This blog post was written by Mary Dimmick, RD, MS, CPT, CES, and FreeMotion Master Coach. You can learn more about Mary HERE.
A lot of people overlook shoulder strength and flexibility in their training. However, improved flexibility and strength in our shoulders can lead to an increased range of motion around the shoulder joints, as well as resistance to fatigue and injury. By dedicating some time to the shoulders, you can improve your ability to perform anything from everyday movements like putting the groceries away to advanced, compound weight-lifting exercises such as heavy squats, push-ups, and pull-ups.
Check out this list of six RIP:60 exercises that allow you to focus on effectively increasing shoulder flexibility and strength. Perform all of the provided exercises in a circuit for 2 to 4 sets, repeating the strength exercises 8 to 12 repetitions, and holding the stretch exercise for the designated amount of seconds. You may also pick and choose the exercises you feel are most appropriate and applicable for your individual needs.
Keep in mind that the RIP:60 straps also allow you to keep your core and legs engaged as you complete your shoulder work, which leads to improved proprioception and a relatively nice boost in caloric burn. As with any exercise, good form is key for optimal results and to avoid injury. If you are not sure what you are doing, or if you are feeling any soreness in your neck during or after the exercises, I strongly suggest you seek out the supervision of a trained professional.
Starting Position for First 4 Exercises
Lean back with your entire weight supported by the RIP:60 straps in a “low-load” position—somewhat close to standing upright. Your arms should be straight and palms facing each other. Be sure that you have a neutral spine and that your core is braced with a neutral pelvis (doesn’t tilt forward or backward). As you perform the exercises, be absolutely sure to maintain a braced core, as using the RIP:60 straps is also a great opportunity to work on strengthening your deep intrinsic core muscles. Also, do your very best to maintain a relaxed neck, which is easy to achieve when your shoulders are pulled down and back by the muscles of your back
Begin in the starting position. With straight arms, take a moment to retract your shoulders and feel the muscles of your mid-upper back contract. Next, flare the elbows out to the side to make 90-degree angles in your elbow. Meanwhile, rotate your palms to face forward. Really focus on “squeezing a pencil” between your shoulders blades and keeping your shoulders away from your ears. At the peak of the contraction, the orientation of your arms to head will resemble the letter “W”. As you return to the starting position, be sure to keep your shoulders down and back, and your neck relaxed as you straighten your arms and rotate your palms to return to the starting position.
Begin in your starting position. Again, take a moment to retract your shoulders, without notably bending the elbows. Squeeze that pencil between your shoulder blades as you develop tension behind the shoulders and upper back. Then, to perform the movement, lift your arms straight up into a “Y” position, keeping the RIP:60 strap in full tension the entire time (don’t let it fall loose between you and the anchor point). As you return to the starting position, focus really hard on keeping your shoulders down and back, and your neck relaxed as you straighten your arms and rotate your palms to face each other at the starting position.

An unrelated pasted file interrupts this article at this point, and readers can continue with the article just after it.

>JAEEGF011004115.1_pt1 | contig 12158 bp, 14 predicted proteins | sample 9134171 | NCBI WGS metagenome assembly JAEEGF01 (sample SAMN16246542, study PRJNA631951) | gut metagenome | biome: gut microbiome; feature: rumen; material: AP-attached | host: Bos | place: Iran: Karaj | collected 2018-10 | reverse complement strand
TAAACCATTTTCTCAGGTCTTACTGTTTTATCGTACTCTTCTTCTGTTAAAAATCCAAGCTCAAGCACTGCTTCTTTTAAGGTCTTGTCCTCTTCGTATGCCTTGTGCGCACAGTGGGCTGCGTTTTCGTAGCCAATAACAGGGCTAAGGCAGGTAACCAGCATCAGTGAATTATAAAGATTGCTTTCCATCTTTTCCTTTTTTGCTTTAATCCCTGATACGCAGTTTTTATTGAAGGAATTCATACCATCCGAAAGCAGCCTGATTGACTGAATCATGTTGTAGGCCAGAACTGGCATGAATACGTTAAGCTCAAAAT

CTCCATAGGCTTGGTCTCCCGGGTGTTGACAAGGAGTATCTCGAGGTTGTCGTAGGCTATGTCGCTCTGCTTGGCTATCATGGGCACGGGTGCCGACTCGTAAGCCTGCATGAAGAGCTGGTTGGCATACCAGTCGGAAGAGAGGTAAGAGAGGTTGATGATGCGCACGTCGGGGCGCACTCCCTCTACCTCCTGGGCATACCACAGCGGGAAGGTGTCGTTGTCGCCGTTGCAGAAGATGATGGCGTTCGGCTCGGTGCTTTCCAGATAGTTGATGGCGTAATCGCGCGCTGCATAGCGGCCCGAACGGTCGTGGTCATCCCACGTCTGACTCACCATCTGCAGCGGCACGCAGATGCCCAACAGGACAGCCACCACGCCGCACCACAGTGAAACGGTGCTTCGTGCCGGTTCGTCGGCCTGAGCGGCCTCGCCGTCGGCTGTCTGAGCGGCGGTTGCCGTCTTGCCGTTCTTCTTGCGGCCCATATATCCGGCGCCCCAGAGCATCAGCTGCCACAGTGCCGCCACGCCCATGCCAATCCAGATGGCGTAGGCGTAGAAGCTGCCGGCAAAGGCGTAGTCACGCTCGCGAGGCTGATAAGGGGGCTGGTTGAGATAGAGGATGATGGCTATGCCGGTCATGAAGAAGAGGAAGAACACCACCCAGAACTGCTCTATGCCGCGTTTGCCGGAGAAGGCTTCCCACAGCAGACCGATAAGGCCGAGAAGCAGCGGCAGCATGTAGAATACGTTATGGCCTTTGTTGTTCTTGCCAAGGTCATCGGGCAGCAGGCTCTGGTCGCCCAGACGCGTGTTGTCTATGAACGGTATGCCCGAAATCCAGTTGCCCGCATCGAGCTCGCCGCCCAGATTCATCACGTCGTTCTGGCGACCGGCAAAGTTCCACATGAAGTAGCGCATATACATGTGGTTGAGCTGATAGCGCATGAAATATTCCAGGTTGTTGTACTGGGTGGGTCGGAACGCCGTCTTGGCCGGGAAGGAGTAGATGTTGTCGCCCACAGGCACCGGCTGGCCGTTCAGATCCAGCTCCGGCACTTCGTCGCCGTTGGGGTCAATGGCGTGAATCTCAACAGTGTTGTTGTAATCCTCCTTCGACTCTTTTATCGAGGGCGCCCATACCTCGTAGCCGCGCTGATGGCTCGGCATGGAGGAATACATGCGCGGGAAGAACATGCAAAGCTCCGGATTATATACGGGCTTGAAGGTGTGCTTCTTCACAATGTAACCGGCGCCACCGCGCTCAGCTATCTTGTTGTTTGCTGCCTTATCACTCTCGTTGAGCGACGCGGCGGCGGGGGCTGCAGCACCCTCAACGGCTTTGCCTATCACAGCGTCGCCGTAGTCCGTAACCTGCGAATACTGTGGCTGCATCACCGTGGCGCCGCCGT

Assume the starting position, which might need to be slightly further away from your anchor than you will be for the “W” and “Y”, since smaller muscle groups will be targeted. Keep tension on the straps the entire time. Tightly contract your lats down with upper back muscles in, and serratus anterior to lift your hands straight up into the air, with only a very small gap between your ears and the RIP:60 strap. Palms need to face forward at the top of the contraction. If you feel excessive strain in your neck, you might need to tuck your chin slightly toward your chest in order to lengthen the upper trapezius and enable the shoulders to drop down a little more (with conscious effort). Return to your starting position keeping your neck relaxed and back muscles tense.
- Reverse Fly
From the starting position, contract your rhomboids by retracting your shoulders and squeezing a pencil between your shoulder blades before driving your mostly straight arms out to the side, keeping the RIP:60 strap in tension. Drive your arms out as far as you can until they are level with your body. Take time to feel muscles such as your lats, mid-back muscles, and posterior deltoid (NOT your neck). Activate then lean backward and control your straight arms back to the starting position. If you find you cannot complete this with 1) straight arms, then “soft” elbows are OK. Just do not actively bend the elbow. Or 2) without arching your back, then step away from the anchor point just a little more, even if you are almost fully upright at the starting position.
- Overhead Chest Stretch
Begin facing away from your anchor point and assume a staggered stance with your arms up, framing your head, and elbows bent to 90 degrees. Shift forward slowly in your stance until you can lift your chest up to achieve the stretch throughout your chest muscles and anterior deltoid. It is very important that you hold a gentle stretch with your neck relaxed, shoulders down, abdominals braced, and pelvis in a neutral position. If possible, your hands should be tilted slightly behind your body, and elbows tilted slightly forward. I usually have my clients switch legs after holding the first stretch for 20 to 30 seconds.